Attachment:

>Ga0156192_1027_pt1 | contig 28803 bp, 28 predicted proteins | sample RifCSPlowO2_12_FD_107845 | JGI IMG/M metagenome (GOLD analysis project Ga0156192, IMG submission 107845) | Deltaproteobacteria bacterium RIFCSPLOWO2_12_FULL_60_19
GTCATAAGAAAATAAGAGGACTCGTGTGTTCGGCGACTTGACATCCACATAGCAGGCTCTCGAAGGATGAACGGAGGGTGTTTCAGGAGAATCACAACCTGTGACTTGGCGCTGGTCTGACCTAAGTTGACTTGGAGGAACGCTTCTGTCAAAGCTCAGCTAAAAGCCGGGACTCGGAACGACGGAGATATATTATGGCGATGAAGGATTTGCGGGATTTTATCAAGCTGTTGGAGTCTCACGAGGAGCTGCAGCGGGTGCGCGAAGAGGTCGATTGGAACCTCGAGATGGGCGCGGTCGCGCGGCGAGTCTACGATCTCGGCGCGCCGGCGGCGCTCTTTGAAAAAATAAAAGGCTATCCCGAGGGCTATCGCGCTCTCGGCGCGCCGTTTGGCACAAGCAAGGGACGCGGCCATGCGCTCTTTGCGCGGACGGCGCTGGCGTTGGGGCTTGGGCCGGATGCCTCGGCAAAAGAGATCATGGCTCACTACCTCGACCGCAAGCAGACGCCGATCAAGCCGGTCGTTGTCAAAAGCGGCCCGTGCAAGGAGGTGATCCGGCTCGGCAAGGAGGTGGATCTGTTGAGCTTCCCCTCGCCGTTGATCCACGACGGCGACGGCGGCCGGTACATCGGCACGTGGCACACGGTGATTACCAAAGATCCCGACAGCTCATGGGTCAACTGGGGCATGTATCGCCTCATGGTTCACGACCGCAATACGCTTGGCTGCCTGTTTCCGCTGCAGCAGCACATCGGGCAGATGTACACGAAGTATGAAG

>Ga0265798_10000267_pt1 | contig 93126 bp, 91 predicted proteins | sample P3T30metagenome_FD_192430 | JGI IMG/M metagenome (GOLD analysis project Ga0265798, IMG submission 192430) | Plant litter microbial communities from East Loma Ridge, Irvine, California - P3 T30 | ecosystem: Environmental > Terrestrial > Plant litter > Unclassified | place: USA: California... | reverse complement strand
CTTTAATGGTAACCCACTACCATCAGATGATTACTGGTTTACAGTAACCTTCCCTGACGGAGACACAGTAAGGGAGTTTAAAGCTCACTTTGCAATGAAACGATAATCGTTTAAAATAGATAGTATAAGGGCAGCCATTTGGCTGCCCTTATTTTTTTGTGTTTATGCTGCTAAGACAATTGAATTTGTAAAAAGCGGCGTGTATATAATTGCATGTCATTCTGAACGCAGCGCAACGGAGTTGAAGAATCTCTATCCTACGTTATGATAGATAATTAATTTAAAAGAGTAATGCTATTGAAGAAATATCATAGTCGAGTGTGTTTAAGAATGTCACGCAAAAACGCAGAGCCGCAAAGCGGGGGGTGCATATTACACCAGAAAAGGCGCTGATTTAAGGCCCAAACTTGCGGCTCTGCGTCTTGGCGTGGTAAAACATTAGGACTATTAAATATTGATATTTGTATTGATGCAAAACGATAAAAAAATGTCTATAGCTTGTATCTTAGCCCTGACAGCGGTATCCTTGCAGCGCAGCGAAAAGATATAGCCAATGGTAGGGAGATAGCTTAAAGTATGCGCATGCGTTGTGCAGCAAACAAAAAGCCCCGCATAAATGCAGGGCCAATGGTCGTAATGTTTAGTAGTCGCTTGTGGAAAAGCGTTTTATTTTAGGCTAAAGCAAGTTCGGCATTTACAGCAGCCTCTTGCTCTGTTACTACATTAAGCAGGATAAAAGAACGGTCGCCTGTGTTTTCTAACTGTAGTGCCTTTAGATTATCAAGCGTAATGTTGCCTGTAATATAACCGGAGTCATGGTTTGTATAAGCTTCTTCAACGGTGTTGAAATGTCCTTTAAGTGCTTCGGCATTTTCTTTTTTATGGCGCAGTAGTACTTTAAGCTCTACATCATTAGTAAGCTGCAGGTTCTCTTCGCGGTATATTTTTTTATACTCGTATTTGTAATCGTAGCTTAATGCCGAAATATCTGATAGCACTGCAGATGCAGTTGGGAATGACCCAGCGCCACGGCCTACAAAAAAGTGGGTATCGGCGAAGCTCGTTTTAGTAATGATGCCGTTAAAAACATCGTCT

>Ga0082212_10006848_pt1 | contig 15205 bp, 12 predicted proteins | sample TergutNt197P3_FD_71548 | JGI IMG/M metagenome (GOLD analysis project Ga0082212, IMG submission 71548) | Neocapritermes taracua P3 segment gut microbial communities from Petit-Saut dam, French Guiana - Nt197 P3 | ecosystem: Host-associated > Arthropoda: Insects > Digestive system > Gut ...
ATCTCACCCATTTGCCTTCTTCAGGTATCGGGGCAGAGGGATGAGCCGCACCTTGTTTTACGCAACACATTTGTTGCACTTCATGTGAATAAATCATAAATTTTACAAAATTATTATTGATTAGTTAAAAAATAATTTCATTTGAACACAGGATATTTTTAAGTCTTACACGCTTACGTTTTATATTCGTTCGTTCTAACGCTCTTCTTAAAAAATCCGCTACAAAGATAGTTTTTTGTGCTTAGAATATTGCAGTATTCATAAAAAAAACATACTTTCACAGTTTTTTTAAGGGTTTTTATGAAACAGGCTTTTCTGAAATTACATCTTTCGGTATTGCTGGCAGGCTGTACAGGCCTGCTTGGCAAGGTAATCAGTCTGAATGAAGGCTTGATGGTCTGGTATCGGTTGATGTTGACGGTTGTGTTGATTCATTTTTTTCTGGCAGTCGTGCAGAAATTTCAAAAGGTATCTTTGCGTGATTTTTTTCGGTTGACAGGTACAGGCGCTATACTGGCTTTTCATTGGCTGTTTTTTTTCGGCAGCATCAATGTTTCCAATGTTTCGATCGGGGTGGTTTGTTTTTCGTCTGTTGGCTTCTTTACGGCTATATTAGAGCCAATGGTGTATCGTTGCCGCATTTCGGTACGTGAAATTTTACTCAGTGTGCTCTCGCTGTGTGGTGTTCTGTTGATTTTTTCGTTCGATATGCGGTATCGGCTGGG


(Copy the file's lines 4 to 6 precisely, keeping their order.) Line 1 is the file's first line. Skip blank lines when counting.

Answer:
CTTTAATGGTAACCCACTACCATCAGATGATTACTGGTTTACAGTAACCTTCCCTGACGGAGACACAGTAAGGGAGTTTAAAGCTCACTTTGCAATGAAACGATAATCGTTTAAAATAGATAGTATAAGGGCAGCCATTTGGCTGCCCTTATTTTTTTGTGTTTATGCTGCTAAGACAATTGAATTTGTAAAAAGCGGCGTGTATATAATTGCATGTCATTCTGAACGCAGCGCAACGGAGTTGAAGAATCTCTATCCTACGTTATGATAGATAATTAATTTAAAAGAGTAATGCTATTGAAGAAATATCATAGTCGAGTGTGTTTAAGAATGTCACGCAAAAACGCAGAGCCGCAAAGCGGGGGGTGCATATTACACCAGAAAAGGCGCTGATTTAAGGCCCAAACTTGCGGCTCTGCGTCTTGGCGTGGTAAAACATTAGGACTATTAAATATTGATATTTGTATTGATGCAAAACGATAAAAAAATGTCTATAGCTTGTATCTTAGCCCTGACAGCGGTATCCTTGCAGCGCAGCGAAAAGATATAGCCAATGGTAGGGAGATAGCTTAAAGTATGCGCATGCGTTGTGCAGCAAACAAAAAGCCCCGCATAAATGCAGGGCCAATGGTCGTAATGTTTAGTAGTCGCTTGTGGAAAAGCGTTTTATTTTAGGCTAAAGCAAGTTCGGCATTTACAGCAGCCTCTTGCTCTGTTACTACATTAAGCAGGATAAAAGAACGGTCGCCTGTGTTTTCTAACTGTAGTGCCTTTAGATTATCAAGCGTAATGTTGCCTGTAATATAACCGGAGTCATGGTTTGTATAAGCTTCTTCAACGGTGTTGAAATGTCCTTTAAGTGCTTCGGCATTTTCTTTTTTATGGCGCAGTAGTACTTTAAGCTCTACATCATTAGTAAGCTGCAGGTTCTCTTCGCGGTATATTTTTTTATACTCGTATTTGTAATCGTAGCTTAATGCCGAAATATCTGATAGCACTGCAGATGCAGTTGGGAATGACCCAGCGCCACGGCCTACAAAAAAGTGGGTATCGGCGAAGCTCGTTTTAGTAATGATGCCGTTAAAAACATCGTCT

>Ga0082212_10006848_pt1 | contig 15205 bp, 12 predicted proteins | sample TergutNt197P3_FD_71548 | JGI IMG/M metagenome (GOLD analysis project Ga0082212, IMG submission 71548) | Neocapritermes taracua P3 segment gut microbial communities from Petit-Saut dam, French Guiana - Nt197 P3 | ecosystem: Host-associated > Arthropoda: Insects > Digestive system > Gut ...
ATCTCACCCATTTGCCTTCTTCAGGTATCGGGGCAGAGGGATGAGCCGCACCTTGTTTTACGCAACACATTTGTTGCACTTCATGTGAATAAATCATAAATTTTACAAAATTATTATTGATTAGTTAAAAAATAATTTCATTTGAACACAGGATATTTTTAAGTCTTACACGCTTACGTTTTATATTCGTTCGTTCTAACGCTCTTCTTAAAAAATCCGCTACAAAGATAGTTTTTTGTGCTTAGAATATTGCAGTATTCATAAAAAAAACATACTTTCACAGTTTTTTTAAGGGTTTTTATGAAACAGGCTTTTCTGAAATTACATCTTTCGGTATTGCTGGCAGGCTGTACAGGCCTGCTTGGCAAGGTAATCAGTCTGAATGAAGGCTTGATGGTCTGGTATCGGTTGATGTTGACGGTTGTGTTGATTCATTTTTTTCTGGCAGTCGTGCAGAAATTTCAAAAGGTATCTTTGCGTGATTTTTTTCGGTTGACAGGTACAGGCGCTATACTGGCTTTTCATTGGCTGTTTTTTTTCGGCAGCATCAATGTTTCCAATGTTTCGATCGGGGTGGTTTGTTTTTCGTCTGTTGGCTTCTTTACGGCTATATTAGAGCCAATGGTGTATCGTTGCCGCATTTCGGTACGTGAAATTTTACTCAGTGTGCTCTCGCTGTGTGGTGTTCTGTTGATTTTTTCGTTCGATATGCGGTATCGGCTGGG